We’ve mentioned in earlier articles, the need to do a proper risk assessment to determine the appropriate level of insurance cover. If for some reason you can’t effectively do that, it weakens your position should a tenderer indicate your required insurance cover is unreasonable. You may find that one or more respondents will seek to negotiate the $ level, so let’s look at what might then be discussed.
Let’s say you have nominally decided the Professional Indemnity insurance cover is to be $10 million. A party may simply dig in and say that $5 million is more than adequate and refuse to participate further. Some may propose that the associated liability (not to be confused with the insurance), be limited to a number of times the contract $ value. (This is an option that is more appropriate to goods and services. A level of 3 to 5 times the contract value is common.) This approach may work where the contract value is uncertain, but has risks e.g. if the contract value is quite low, then so will be the liability cover. For professional indemnity, a specific $ cover and liability is recommended in most cases. But note that the insurer will never pay more than the insured’s $ liability, regardless of whether the $ insurance cover is higher.
Another option may be to agree that the liability be limited to $x million or y times the contract value, whichever is the greater. Just watch out for attempts to edit the word ‘greater’ to ‘lessor’ as this will significantly change the impact. In any negotiation, watch out for attempts to limit the party’s liability (i.e. the contractor’s) to the amount recovered under its insurance policy. If the insurer plays difficult or even refuses to pay anything, the risk is back on council.
One reason $ levels of insurance cover are an issue is related to a party’s annual umbrella insurance policy. The insurer will wish to know the number of formal contracts in place and the associated $ liability for each contract. The higher the sum of each specific contract $ liability, the higher the insurance premium. At present, professional indemnity insurance policies are costly.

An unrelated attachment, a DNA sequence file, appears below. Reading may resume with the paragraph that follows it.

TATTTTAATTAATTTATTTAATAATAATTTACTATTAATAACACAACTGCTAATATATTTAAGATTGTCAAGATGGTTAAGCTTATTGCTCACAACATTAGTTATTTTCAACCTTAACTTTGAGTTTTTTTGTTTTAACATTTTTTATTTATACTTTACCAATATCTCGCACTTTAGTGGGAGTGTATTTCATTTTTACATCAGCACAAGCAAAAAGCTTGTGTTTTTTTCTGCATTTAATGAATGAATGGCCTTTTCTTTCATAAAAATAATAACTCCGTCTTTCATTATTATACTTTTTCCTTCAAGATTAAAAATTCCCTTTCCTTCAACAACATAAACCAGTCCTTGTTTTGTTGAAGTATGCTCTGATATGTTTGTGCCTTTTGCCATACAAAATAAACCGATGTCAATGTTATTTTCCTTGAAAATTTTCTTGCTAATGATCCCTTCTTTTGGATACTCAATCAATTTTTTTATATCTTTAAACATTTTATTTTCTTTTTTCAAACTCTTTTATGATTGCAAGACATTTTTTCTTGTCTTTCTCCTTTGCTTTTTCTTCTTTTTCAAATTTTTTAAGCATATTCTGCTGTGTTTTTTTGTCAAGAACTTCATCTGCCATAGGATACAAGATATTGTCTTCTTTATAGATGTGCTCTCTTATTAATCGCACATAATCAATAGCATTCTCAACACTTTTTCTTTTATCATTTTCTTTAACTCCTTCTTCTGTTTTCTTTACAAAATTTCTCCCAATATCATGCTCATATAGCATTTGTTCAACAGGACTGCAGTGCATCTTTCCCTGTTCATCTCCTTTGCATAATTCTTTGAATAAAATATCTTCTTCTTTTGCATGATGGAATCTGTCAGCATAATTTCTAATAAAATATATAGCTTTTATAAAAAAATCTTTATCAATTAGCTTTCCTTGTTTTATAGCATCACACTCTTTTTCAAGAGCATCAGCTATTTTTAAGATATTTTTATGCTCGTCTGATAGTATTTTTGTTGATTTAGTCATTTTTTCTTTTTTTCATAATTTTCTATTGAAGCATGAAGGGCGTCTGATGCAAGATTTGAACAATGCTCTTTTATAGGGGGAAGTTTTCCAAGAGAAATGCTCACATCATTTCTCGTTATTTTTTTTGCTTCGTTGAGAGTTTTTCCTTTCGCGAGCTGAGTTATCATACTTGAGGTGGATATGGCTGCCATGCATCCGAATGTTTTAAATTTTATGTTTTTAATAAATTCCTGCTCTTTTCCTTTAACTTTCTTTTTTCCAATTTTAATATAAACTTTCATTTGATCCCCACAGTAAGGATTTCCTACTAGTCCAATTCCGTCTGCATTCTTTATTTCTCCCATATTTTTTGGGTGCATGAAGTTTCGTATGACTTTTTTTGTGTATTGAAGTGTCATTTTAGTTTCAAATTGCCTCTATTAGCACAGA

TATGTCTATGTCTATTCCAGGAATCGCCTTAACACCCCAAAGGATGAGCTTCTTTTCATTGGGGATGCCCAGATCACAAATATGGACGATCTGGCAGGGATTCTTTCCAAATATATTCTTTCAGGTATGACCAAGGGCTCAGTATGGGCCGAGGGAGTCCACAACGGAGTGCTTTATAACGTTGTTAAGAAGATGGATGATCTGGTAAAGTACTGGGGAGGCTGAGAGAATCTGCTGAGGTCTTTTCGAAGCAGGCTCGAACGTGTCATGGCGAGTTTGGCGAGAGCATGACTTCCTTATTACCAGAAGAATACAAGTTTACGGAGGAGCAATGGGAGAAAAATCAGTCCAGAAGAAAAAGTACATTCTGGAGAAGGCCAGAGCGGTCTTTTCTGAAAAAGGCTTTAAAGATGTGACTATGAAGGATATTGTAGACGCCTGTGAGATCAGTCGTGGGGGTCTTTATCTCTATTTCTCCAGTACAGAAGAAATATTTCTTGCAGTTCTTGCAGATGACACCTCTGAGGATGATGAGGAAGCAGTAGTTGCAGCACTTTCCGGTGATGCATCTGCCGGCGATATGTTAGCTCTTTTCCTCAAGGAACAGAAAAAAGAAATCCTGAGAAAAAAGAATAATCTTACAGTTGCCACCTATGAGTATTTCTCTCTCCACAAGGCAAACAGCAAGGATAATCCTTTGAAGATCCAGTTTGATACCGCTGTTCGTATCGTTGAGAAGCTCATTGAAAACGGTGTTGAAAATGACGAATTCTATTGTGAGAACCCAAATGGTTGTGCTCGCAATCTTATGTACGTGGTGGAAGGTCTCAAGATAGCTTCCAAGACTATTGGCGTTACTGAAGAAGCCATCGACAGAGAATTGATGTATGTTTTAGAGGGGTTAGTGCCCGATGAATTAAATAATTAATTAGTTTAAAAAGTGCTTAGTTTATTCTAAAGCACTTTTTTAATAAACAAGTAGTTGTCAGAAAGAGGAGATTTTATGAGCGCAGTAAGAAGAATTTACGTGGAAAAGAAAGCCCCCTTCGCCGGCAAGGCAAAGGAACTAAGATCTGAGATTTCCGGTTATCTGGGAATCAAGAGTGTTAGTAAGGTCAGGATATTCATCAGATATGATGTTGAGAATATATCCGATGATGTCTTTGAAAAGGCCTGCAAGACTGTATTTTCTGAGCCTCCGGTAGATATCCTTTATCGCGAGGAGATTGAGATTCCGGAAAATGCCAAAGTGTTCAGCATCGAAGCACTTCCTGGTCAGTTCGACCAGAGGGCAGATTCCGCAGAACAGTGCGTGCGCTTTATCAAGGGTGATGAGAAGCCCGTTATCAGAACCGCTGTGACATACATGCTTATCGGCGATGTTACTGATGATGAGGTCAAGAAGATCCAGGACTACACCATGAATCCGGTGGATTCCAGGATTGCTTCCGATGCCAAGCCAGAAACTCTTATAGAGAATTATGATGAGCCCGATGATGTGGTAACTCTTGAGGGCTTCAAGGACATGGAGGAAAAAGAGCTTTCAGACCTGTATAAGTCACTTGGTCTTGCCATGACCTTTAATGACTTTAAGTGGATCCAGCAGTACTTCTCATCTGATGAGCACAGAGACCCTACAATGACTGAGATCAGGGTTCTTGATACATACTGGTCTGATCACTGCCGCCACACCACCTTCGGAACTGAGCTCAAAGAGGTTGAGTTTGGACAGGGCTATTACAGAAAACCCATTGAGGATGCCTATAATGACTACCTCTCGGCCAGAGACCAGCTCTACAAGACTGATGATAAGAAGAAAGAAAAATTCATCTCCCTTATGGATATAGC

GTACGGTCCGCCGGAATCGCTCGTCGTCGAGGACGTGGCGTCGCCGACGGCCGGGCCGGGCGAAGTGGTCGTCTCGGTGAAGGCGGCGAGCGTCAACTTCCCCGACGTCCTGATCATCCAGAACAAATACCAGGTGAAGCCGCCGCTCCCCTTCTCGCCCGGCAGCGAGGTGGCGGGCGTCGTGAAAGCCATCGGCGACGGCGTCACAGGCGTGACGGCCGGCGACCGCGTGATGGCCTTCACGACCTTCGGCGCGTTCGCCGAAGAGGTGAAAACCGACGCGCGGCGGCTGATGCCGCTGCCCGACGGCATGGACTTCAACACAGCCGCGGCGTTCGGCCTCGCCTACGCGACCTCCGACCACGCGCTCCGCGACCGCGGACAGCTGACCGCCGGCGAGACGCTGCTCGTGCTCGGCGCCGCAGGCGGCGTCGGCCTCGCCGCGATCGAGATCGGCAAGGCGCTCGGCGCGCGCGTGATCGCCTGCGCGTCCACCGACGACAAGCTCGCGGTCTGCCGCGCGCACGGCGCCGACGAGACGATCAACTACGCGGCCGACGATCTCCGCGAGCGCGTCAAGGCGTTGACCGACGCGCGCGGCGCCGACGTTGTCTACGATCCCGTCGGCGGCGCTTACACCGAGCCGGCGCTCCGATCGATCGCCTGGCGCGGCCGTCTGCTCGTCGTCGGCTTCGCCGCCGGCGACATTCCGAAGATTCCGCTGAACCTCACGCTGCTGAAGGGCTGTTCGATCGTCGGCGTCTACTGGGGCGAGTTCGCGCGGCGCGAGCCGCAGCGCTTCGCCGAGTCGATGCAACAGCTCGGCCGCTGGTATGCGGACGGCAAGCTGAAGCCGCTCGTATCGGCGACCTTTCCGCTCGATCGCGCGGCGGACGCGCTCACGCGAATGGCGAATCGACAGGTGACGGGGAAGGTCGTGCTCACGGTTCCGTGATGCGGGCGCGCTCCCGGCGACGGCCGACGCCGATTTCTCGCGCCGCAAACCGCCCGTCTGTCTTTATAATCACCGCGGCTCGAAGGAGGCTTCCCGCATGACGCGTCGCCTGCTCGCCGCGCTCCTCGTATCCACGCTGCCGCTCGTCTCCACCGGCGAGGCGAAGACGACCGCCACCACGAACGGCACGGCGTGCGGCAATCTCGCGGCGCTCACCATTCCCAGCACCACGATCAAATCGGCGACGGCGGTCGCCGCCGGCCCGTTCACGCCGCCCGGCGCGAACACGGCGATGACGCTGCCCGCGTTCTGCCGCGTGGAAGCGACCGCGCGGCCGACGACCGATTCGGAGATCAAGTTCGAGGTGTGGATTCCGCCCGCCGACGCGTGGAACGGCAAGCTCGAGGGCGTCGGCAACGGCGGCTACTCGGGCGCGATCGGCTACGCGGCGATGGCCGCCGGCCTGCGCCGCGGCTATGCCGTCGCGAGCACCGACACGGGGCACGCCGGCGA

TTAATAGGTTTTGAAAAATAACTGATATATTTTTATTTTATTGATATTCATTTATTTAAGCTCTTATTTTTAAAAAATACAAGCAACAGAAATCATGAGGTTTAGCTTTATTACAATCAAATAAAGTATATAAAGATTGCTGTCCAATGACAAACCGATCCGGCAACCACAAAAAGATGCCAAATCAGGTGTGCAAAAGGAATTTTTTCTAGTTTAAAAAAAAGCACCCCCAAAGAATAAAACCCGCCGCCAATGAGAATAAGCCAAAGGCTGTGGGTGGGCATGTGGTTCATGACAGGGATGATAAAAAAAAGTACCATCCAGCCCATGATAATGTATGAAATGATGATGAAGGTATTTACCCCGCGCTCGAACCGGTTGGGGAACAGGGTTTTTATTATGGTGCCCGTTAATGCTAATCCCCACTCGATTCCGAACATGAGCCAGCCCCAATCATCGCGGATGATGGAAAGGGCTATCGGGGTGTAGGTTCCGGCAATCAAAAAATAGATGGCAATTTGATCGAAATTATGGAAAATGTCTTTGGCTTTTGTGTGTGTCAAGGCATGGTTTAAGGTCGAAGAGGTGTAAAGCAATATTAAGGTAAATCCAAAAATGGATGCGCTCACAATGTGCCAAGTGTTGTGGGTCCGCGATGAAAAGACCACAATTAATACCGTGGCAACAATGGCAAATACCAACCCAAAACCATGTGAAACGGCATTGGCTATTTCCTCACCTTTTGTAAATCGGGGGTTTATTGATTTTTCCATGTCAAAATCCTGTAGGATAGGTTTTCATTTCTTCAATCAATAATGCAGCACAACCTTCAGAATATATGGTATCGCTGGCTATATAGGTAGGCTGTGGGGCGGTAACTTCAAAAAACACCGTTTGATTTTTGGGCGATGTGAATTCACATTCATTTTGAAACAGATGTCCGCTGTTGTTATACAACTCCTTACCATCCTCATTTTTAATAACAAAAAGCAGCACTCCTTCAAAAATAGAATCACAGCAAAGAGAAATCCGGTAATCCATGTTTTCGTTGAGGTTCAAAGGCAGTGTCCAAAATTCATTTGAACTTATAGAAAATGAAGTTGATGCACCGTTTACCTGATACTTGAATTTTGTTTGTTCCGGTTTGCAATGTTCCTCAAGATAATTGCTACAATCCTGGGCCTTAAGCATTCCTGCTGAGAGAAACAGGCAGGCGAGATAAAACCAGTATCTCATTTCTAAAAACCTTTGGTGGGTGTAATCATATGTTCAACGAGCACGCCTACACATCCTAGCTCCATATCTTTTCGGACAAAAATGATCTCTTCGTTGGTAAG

LGP faces all these issues when it tenders for new panels. At time of tendering, we have no firm indicator of the contract $ values likely to be established between councils and contractors. Hence LGP must take a risk averse approach, probably much to the annoyance of the market. Whilst we will seek to be reasonable in terms of insurance levels, we also seek to avoid limiting liability.
Finally, be conscious of Certificates of Currency of insurance. They are not an insurance policy but indicate that a policy does exist at that particular time. Of course, the policy could be cancelled at any time, but rarely would that occur. If the Certificate of Currency is issued by an insurance broker rather than the insurer, there is a further (limited) level of risk, but in most instances, it would be reasonable to rely on the Certificate’s detail.
So, in summary, there’s a lot to know about professional indemnity insurance. What makes it harder is that each party is seeking to protect their own position. This is not unreasonable but requires a sensible commercial approach to achieve practical contractual arrangements. Ultimately none of us can forecast what will or won’t go wrong during the course of the contract. But we must act reasonably.